Sales, Receipts, Revenue. What’s the Difference?

By Paul Starkey
Published on: May 26, 2017

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In many CI companies, Sales and Receipts and Revenues are recorded as a single event. While this would be true if you were selling hot dogs from a food truck, this is not the way most CI companies conduct business.

Sales and Receipts and Revenues are different events that happen at different times and in different amounts. To wit…

SALES occur when a client agrees to a proposal made by the integrator. This could be a verbal agreement, or a signed agreement. In either event, a SALE is an agreement for the integrator to deliver, across a future time frame, the specific technology solutions outlined and priced in the proposal. Because no goods or services are typically provided at the time of the SALE, it is a financial non-event.

Of course, from a sales management perspective, month-to-month sales are important numbers to count and manage. SALES set the stage for future collection and production.

RECEIPTS are client payments received by the integrator. In the best case, the first payment is made at the time of SALE, sometimes in the full amount of the SALE, but usually something less than 100% of the SALE amount. RECEIPTS can occur in varying amounts prior to and/or during and/or following the delivery of goods and services (production).

A common mistake is to count RECEIPTS as an income event. They are not. RECEIPTS are a collection event recorded on the Balance Sheet. It is good management to make collection requests on a timely basis so that 90-95% of the project price is forward-funded by monies received prior to actually doing the work.

REVENUES come from the daily value of the goods and services delivered to projects. We call this Production. Production-based REVENUE recognition allows management to readily count and measure work produced (income) against the very costs they are incurring to get the work done: people, goods and expenses.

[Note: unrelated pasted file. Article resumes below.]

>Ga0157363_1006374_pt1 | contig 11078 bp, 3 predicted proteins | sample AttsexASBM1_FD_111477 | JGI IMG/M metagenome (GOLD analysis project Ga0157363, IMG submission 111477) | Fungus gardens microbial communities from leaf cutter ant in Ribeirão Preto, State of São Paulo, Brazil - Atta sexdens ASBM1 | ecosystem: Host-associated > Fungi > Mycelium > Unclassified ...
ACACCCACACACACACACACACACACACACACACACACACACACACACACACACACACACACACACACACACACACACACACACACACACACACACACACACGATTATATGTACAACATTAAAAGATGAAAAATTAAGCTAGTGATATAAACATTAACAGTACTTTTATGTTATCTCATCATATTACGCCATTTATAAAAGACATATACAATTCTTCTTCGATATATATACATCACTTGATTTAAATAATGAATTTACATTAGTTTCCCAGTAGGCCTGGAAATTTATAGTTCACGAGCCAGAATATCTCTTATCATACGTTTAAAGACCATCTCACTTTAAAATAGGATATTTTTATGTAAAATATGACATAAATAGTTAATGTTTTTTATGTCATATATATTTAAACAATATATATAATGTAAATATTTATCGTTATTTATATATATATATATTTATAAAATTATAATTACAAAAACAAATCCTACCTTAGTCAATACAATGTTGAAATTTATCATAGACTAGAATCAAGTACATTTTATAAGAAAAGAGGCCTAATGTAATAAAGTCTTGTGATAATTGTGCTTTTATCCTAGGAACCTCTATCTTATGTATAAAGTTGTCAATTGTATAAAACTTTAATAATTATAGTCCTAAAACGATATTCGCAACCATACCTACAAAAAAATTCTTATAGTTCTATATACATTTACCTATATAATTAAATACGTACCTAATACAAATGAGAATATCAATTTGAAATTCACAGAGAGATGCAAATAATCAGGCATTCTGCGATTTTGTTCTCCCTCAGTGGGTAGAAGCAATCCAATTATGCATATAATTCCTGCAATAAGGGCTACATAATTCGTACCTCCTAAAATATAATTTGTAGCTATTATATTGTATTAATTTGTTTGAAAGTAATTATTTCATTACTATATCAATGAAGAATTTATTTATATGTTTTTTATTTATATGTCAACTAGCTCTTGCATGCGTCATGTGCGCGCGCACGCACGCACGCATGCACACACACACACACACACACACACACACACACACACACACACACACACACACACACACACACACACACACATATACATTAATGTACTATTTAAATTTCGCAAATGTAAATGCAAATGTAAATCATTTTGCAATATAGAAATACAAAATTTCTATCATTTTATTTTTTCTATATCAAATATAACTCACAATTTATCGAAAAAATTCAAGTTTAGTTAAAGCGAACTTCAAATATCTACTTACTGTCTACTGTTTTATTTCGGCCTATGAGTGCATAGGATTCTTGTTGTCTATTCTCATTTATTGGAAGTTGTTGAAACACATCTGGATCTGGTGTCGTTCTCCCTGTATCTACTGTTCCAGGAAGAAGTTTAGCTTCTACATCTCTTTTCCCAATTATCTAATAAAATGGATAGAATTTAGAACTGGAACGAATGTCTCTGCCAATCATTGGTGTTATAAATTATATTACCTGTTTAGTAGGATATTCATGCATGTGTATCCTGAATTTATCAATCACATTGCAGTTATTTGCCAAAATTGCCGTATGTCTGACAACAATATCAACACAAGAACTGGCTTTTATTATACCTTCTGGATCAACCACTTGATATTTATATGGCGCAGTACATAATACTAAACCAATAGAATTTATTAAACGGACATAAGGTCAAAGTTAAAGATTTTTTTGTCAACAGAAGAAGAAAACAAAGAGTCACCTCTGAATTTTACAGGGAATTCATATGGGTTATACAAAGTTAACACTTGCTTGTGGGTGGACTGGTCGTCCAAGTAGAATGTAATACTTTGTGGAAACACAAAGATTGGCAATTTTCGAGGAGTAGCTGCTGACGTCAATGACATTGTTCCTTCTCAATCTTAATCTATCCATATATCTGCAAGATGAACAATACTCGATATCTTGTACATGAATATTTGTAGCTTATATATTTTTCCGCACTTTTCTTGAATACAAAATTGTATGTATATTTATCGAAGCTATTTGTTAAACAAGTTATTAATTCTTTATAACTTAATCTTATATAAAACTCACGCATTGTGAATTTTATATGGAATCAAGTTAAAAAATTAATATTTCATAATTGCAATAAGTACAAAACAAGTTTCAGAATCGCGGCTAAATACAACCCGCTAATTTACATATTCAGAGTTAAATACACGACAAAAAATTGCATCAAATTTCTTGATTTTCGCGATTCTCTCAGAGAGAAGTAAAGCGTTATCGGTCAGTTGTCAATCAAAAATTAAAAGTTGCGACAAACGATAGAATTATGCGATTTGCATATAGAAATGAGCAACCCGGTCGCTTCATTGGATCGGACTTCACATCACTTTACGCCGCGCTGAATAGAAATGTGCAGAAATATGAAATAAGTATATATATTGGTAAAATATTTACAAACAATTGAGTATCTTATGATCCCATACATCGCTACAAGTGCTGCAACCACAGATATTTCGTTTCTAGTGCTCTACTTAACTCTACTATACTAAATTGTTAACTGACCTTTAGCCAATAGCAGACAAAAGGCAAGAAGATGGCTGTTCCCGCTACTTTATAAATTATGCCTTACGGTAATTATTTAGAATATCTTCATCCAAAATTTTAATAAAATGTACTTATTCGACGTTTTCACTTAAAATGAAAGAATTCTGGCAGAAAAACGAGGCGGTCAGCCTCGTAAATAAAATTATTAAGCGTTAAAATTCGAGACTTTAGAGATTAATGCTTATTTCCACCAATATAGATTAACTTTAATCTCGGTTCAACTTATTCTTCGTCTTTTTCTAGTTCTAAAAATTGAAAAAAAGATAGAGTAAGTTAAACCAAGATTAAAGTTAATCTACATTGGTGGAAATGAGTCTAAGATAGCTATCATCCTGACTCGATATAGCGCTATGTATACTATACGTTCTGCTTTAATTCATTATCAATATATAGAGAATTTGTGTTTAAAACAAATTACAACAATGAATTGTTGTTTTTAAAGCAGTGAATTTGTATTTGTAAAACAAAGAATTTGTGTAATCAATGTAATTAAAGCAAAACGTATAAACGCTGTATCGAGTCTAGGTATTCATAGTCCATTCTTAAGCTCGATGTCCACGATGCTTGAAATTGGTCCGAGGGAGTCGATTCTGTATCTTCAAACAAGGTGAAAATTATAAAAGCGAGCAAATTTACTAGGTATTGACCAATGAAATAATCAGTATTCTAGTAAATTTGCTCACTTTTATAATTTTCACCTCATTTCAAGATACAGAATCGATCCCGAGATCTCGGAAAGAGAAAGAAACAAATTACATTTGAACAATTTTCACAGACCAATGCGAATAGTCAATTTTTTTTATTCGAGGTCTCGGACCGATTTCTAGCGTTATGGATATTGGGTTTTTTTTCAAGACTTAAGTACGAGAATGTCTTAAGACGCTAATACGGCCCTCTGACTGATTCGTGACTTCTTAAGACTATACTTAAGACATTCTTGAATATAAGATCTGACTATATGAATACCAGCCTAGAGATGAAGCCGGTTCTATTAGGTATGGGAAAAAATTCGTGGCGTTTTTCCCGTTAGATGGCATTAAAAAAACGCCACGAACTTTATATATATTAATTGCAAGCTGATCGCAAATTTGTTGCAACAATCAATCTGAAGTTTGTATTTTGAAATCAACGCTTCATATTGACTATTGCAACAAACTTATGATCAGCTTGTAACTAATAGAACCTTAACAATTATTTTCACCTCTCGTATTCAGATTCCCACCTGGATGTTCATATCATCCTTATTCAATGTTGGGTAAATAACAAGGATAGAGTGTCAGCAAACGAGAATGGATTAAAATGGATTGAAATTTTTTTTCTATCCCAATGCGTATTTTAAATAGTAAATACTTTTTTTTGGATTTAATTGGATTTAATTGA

Note that the majority of costs in a CI company are there to enable Production. By measuring costs and income in the same accounting period, the Income Statement (P&L) becomes an accurate reflection of company productivity and efficiency. You can see some of the most important measures from a good P&L at www.bi4ci.com.

A word of caution: any shortage in any one of these three areas can really slow your performance. The important message is treat these three things as separate and independent management concerns, and know who is responsible for each.

Paul Starkey

Paul Starkey

Paul Starkey is a 23 year CI industry veteran who led control manufacturer ELAN from infancy to a 150 person company. He is a visionary, keen on innovation, pioneer of on-line training, and numerous product innovations. He is co-founder of Vital Management and Executive Director of BRAVAS Group.

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